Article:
Sunday 27 March 2022

Farlington Marsh

Turnstone Arenaria interpres

 Sunday 27 March

A quiet , sunny morning at Farlington Marsh, north of Portsmouth, where the sun was shining brightly but a cold breeze coming off the water.  A two and a half hour walk round the perimeter plus a short foray inland totalling jut over 6 kilometres eventually produced 38 species, the pick of which were a couple of Avocets and Mediterranean Gulls plus a single Knot.

Taking the anti-clockwise walk along the perimeter path I was soon seeing hundreds of Black-headed plus the occasional Common Gull.  Before turning westwards I had also added Lesser Black-backed and towards the end of the walk even Herring Gulls.  On the river opposite the Information Centre at almost the end of my walk, checking the massed Black-headed I even found a pair of Mediterranean Gulls.

Herring Gull Larus argentatus with 2 Mediterranean Gulls Larus melanocephalus and a single Black-headed Gull Larus ridibundus

On my first stretch of the walk the tide was rapidly receding also exposing the mud that encouraged the waders to draw closer and this, in turn, produced many Redshank and then a single Knot feeding alongside a single Redshank giving an excellent size comparison.  Also in this first area I found a lone Whimbrel and within the next 200 metres as the path turned left the first of many Curlew.

Curlew Numenius arquata

This next stretch also provided me with many Turnstone and Redshank plus the small number of Brent Geese that seemed to prefer the more open waters and accompanying mud flats.  Meanwhile, the inland pools were producing Little Egrets, CootsShelduck, Teal, Wigeon and Mallard as well as more Black-headed Gulls and the first of the scores of Canada Geese.  Even a pair of Mute Swans albeit later n I was to see many more.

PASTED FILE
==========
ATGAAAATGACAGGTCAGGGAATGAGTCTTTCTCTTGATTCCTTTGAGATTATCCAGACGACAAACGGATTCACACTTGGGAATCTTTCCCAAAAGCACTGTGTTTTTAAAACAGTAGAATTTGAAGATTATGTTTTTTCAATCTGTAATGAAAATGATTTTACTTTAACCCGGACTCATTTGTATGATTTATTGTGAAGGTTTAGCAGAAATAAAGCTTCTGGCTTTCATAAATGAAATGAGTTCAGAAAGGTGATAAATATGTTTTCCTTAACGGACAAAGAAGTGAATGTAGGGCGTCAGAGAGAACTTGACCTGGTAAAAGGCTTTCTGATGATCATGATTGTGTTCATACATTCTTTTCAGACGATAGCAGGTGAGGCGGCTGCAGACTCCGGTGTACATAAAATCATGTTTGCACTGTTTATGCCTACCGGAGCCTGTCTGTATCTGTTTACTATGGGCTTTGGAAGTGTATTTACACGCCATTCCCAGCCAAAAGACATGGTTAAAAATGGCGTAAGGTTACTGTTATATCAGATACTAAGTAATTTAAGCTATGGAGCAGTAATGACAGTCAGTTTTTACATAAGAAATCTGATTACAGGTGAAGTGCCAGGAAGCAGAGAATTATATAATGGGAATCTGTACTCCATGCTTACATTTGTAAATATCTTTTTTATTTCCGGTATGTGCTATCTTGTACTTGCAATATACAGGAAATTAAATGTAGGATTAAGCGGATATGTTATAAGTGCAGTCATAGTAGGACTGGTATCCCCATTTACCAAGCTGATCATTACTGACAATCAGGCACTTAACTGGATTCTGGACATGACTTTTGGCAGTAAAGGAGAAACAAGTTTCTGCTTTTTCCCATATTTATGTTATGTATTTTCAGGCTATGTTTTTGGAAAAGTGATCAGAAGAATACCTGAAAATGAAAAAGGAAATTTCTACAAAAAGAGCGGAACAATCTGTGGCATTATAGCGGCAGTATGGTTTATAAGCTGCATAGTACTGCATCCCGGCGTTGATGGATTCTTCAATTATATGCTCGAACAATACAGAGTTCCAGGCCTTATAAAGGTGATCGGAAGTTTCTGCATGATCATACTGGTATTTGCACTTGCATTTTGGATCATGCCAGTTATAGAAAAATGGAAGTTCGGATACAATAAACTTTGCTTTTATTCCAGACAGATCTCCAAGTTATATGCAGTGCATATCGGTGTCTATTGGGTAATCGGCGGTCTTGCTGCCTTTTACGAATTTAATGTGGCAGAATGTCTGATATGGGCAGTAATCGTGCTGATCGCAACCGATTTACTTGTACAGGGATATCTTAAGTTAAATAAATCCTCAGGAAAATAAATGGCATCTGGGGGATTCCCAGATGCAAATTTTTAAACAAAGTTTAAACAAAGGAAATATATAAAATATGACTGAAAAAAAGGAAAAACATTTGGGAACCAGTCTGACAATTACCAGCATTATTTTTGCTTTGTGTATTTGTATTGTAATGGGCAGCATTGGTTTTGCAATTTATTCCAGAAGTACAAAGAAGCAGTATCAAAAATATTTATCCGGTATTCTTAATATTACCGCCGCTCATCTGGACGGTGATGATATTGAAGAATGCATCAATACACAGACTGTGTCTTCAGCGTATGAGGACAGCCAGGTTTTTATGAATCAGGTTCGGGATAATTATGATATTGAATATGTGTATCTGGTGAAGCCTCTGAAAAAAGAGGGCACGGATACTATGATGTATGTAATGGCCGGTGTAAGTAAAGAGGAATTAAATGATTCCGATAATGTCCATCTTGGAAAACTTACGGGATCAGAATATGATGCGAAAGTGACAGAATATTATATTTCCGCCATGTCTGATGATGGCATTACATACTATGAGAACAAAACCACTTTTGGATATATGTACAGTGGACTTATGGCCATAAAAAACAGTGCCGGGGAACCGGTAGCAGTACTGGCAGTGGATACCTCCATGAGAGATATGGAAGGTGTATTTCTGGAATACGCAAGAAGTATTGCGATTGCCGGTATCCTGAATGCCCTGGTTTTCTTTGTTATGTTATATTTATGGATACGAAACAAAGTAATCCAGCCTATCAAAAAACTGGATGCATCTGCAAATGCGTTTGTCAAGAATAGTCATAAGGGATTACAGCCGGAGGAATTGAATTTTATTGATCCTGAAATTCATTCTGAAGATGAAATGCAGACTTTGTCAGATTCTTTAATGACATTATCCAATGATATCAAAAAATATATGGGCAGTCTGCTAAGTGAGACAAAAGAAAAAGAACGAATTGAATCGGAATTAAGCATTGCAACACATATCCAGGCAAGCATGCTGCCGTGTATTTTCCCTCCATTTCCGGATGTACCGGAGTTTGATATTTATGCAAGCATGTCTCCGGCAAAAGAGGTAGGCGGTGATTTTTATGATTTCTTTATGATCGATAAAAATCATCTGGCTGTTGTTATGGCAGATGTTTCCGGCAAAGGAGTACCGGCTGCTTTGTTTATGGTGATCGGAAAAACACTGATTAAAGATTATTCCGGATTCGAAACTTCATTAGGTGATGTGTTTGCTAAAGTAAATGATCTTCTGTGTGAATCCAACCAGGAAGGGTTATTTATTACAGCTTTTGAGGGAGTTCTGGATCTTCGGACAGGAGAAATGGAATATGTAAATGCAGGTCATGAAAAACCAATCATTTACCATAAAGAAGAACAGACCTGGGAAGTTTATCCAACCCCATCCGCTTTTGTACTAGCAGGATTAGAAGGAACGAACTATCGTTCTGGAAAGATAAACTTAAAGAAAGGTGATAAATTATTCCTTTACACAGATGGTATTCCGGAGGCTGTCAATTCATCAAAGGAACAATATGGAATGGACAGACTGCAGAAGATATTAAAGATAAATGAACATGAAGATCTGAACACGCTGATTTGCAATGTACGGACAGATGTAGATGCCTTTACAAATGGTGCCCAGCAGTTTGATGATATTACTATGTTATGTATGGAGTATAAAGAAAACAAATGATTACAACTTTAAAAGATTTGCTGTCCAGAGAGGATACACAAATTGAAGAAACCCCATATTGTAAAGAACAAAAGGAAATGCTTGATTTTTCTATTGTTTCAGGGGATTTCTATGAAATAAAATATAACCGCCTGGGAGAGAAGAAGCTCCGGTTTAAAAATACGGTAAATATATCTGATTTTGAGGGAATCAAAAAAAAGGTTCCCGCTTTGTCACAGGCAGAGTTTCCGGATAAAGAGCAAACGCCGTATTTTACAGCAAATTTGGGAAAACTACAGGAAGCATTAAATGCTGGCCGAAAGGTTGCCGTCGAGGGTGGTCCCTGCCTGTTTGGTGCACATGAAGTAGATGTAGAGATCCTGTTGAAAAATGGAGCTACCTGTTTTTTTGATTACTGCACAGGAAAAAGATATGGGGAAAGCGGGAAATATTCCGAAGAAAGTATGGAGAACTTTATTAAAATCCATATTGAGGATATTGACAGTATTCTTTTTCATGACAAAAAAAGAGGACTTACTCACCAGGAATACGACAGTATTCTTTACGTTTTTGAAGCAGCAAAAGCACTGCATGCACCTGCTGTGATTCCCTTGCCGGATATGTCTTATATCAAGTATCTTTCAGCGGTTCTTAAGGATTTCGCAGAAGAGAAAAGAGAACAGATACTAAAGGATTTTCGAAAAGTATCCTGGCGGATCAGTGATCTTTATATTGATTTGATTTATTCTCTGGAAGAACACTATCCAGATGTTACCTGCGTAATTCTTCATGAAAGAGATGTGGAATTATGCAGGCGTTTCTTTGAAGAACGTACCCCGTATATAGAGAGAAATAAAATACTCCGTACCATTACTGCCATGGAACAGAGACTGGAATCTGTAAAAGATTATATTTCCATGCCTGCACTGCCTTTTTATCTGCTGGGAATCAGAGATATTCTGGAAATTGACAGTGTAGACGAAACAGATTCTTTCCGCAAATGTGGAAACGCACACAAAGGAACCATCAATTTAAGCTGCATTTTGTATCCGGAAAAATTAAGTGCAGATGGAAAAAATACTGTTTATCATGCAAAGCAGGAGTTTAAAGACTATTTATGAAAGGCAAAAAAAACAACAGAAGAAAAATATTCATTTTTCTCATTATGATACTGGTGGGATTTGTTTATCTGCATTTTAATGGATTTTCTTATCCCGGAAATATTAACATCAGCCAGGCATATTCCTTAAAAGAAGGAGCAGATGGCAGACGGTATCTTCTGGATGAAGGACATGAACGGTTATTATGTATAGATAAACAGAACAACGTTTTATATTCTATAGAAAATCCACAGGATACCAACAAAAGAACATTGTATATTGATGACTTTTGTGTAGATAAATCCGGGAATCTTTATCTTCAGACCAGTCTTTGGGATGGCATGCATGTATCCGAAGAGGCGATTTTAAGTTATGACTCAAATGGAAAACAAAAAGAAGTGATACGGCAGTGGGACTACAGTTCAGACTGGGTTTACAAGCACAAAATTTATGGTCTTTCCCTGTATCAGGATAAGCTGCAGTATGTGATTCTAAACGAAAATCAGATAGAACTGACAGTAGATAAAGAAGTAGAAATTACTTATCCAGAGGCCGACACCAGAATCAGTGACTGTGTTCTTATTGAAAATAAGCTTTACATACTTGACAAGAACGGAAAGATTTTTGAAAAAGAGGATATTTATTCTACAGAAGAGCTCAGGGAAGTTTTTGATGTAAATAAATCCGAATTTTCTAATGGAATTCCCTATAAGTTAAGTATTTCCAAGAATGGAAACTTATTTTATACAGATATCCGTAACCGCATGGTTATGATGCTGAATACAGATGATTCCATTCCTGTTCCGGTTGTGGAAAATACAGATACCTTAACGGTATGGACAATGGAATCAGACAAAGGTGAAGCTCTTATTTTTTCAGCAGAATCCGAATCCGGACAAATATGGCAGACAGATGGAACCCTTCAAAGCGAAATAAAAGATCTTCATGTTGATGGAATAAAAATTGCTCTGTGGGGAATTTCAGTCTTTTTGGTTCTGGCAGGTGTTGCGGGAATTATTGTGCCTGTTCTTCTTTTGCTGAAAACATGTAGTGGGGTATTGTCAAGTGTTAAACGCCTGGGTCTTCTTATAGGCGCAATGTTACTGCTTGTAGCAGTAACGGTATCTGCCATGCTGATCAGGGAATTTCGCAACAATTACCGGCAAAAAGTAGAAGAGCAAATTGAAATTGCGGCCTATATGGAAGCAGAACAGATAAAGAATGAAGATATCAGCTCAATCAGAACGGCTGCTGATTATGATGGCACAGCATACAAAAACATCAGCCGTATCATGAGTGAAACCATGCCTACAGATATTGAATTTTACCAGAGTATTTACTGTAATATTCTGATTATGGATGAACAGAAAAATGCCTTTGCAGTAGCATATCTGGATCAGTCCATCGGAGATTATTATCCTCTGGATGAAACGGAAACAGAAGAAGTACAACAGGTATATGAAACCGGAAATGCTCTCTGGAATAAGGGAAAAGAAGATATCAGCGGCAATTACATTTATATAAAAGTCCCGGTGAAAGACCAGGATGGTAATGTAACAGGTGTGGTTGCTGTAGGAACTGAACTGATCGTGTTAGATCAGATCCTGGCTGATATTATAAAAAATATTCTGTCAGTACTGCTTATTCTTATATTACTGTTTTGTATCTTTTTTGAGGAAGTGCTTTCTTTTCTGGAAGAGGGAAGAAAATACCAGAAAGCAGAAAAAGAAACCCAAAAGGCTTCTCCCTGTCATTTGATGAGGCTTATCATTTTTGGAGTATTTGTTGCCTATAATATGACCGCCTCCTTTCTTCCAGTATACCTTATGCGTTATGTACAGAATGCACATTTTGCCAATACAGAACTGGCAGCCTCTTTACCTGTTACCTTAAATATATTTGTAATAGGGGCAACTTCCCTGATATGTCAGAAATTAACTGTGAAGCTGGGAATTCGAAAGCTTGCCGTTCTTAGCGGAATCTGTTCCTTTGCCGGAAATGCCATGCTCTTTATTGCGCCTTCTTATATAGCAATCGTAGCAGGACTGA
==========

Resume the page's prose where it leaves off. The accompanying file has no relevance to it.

Little Egret Egretta garzetta

Continuing on, despite the war, bright sunshine there was a distinct cold breeze coming from the north. I was now seeing very many Canada Geese and as I turned inland on the far side I could see the, possibly, hundreds of both Brent and Canada Geese.  Not having seen a Starling for a week or more I now had a feeding flock over a hundred on the grass across the stream to my left plus others resting in nearby trees and bushes.  A thicket of dense bushes in front of me held a posing Song Thrush and a Blackbird was foraging on the more open ground nearby. 

Distant Song Thrush Turdus iliacus

To my right of the mudflats a few Oystercatchers, Redshanks and Turnstones plus the occasional gull and Little Egret but mainly over a hundred feeding Dunlin.

Where have all the Starlings Sturnus vulgaris gone?  They're here, at Farlington Marsh in Hampshire

The large inland pool held a huge flock of Black-headed Gulls along with Wigeon, Teal, Shelduck, Mallard and Shoveler.  No shortage of Coots and on the adjacent grassy fields many Lapwing along with a single Heron and the regular passing Carrion Crows.  Further on I came across a handful of Jackdaw and a couple of Magpie plus, of course, many Wood Pigeon as I neared the trees.  The next small stream held a number of feeding Black-tailed Godwits.

Black-tailed Godwit Limosa limosa coming into breeding plumage

So on to the Information Centre and a stop to check the water opposite where I picked up a pair of Little Grebe plus Mute Swans and more Black-tailed Godwits.  A couple of Robins were singing in the trees behind me but masked by twigs to prevent a photograph.  I then took the inland path that followed this main waterway and had sight of more Mute Swans, Little Egrets and both Shoveler and Mallard as well as Coots.  Checking the Black-headed I managed to find the pair of resting Mediterranean Gulls and, even better, a pair of Avocets.  Time to head slowly back to the parked car and passing the groups of small trees and bushes I added both Greenfinch and Goldfinch to the morning's sightings.

Avocets Recurvirostra avosetta

Birds seen:     

Brent Goose, Canada Goose, Mute Swan, Shelduck, Wigeon, Mallard, Shoveler, Teal, Little Grebe, Little Egret, Heron, Moorhen, Coot, Oystercatcher, Avocet, Lapwing, Knot, Dunlin, Black-tailed Godwit, Whimbrel, Curlew, Redshank, Turnstone, Mediterranean Gull, Black-headed Gull, Common Gull, Lesser Black-backed Gull, Herring Gull, Wood Pigeon, Robin, Blackbird, Song Thrush, Magpie, Jackdaw, Carrion Crow, Starling, Greenfinch, Goldfinch.

Check out the accompanying website at for the latest sightings, photographs and additional information

No comments:

Post a Comment